While Ramon Novarro and Evelyn Laye carry the film well, for me, the comedic character actors are what makes this film. However, the comedy drops off a little more than half way through the film and we focus on the romance of Novarro and Laye.

Laye may not be a familiar name to most film watchers. Popular on the stage in England, she only made six films from 1927 to 1935. She didn’t make another film or television appearance until 1957 and made several appearance in the 1970s and 1980s. She has a beautiful voice and is a lovely prescience on screen, but she isn’t as memorable as her co-stars.

While there were lovely songs throughout the film, my favorite was one Butterworth sang about his horse, Mitzi, called “My Old Mare.”

Charles Butterworth and Una Merkel: The comedic relief of "The Night is Young."

Charles Butterworth and Una Merkel: The comedic relief of “The Night is Young.”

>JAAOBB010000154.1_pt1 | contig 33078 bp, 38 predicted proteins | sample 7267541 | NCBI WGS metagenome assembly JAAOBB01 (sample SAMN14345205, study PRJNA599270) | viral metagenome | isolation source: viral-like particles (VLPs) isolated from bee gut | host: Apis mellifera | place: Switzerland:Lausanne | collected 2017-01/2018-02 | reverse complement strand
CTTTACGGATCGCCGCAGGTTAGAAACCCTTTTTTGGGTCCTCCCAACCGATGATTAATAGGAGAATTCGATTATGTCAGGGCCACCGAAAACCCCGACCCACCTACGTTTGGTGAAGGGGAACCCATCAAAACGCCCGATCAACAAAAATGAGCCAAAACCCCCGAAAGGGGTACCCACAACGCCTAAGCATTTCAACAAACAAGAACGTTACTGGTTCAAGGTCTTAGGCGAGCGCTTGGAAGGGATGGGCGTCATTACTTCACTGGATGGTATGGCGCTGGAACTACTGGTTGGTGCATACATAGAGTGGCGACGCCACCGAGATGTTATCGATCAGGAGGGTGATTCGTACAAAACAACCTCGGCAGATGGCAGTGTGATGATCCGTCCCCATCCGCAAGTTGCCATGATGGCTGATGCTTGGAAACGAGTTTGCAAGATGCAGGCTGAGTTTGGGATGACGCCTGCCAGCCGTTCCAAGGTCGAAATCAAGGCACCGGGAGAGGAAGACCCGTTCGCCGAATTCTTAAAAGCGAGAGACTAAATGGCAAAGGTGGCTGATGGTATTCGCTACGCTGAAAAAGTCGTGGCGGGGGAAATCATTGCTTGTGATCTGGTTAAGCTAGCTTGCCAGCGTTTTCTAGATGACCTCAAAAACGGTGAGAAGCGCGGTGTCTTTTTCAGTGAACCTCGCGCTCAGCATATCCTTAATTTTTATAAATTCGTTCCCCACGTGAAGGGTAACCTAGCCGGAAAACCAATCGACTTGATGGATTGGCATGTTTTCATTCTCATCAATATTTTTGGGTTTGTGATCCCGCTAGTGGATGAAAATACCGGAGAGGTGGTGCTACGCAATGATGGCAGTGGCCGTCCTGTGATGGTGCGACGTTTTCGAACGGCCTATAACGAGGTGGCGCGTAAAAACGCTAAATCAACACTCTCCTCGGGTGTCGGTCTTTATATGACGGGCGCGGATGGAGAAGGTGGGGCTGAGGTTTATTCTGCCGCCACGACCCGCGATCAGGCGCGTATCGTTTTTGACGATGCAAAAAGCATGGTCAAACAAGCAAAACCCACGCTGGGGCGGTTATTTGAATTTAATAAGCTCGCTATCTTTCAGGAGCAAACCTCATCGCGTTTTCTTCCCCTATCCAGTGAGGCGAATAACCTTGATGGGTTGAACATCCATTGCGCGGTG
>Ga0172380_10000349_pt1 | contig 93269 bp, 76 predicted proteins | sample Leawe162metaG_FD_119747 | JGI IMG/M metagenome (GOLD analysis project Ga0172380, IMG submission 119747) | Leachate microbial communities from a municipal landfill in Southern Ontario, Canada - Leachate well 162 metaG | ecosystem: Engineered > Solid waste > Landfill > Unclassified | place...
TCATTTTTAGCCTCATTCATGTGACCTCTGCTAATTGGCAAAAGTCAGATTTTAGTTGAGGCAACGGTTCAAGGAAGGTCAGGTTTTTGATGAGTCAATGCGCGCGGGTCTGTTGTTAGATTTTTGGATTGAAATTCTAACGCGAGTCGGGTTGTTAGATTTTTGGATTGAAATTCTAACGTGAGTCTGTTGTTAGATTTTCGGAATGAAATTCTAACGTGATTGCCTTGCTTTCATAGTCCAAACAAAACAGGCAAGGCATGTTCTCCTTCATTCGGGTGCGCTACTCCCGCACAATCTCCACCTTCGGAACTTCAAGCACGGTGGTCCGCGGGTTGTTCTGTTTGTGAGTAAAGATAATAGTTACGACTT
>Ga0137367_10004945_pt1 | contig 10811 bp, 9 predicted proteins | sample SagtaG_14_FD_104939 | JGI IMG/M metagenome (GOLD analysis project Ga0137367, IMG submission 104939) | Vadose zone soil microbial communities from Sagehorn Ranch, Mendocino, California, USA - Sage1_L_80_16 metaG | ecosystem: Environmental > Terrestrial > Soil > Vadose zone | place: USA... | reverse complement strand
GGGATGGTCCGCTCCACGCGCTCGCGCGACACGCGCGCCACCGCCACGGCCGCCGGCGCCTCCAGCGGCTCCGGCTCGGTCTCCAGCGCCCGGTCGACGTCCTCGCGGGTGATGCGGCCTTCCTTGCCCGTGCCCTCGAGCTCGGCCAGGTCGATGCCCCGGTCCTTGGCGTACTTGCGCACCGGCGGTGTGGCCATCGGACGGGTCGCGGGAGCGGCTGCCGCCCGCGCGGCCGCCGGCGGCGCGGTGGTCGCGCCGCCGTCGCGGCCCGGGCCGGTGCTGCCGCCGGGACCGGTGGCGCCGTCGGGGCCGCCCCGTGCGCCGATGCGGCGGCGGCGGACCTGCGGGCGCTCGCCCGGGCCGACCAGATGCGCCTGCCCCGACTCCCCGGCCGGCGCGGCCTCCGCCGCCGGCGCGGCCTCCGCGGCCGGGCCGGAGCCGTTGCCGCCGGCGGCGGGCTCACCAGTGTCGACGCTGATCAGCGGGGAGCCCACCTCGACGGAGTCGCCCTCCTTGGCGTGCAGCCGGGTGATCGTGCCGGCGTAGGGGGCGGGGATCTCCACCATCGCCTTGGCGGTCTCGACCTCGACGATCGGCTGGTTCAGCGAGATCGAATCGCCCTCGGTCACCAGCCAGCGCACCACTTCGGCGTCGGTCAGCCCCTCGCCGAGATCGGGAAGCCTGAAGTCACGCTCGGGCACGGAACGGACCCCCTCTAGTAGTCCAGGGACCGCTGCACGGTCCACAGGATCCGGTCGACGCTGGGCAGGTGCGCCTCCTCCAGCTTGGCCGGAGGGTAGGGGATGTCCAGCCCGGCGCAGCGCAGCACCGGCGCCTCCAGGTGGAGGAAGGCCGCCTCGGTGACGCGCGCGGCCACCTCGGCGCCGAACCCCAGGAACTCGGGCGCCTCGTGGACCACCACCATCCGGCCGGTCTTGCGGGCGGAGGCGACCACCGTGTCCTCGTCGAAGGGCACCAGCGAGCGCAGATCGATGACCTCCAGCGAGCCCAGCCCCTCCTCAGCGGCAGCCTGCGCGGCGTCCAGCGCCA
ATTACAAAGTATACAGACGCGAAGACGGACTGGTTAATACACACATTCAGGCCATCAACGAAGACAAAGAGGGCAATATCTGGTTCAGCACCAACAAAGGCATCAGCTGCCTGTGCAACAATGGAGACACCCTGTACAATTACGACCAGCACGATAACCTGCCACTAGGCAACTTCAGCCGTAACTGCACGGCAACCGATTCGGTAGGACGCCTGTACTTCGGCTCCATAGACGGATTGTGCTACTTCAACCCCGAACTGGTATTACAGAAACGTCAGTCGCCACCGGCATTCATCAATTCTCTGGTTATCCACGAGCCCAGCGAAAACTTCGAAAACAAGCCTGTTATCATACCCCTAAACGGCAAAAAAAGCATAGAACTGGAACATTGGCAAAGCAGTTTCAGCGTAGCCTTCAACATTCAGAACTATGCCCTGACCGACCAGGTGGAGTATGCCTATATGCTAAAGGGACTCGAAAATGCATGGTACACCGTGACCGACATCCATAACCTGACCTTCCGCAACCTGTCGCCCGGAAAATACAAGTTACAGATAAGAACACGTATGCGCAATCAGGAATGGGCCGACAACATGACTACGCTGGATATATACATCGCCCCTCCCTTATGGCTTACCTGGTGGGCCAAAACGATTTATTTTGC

While “The Night is Young” is a fun and charming film, it’s ending fairly sad, realistic that it’s almost startling when “The End” appears. I won’t say what happens, but it’s surprising for musical comedy, when most of them seem to end happily.

If you come across this one, watch it. If nothing else, it will make you laugh and smile.

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Musical Monday: Devil-May-Care (1929)

Image

It’s no secret that the Hollywood Comet loves musicals.
In 2010, I revealed I had seen 400 movie musicals over the course of eight years. Now that number is over 500. To celebrate and share this musical love, here is my weekly feature about musicals.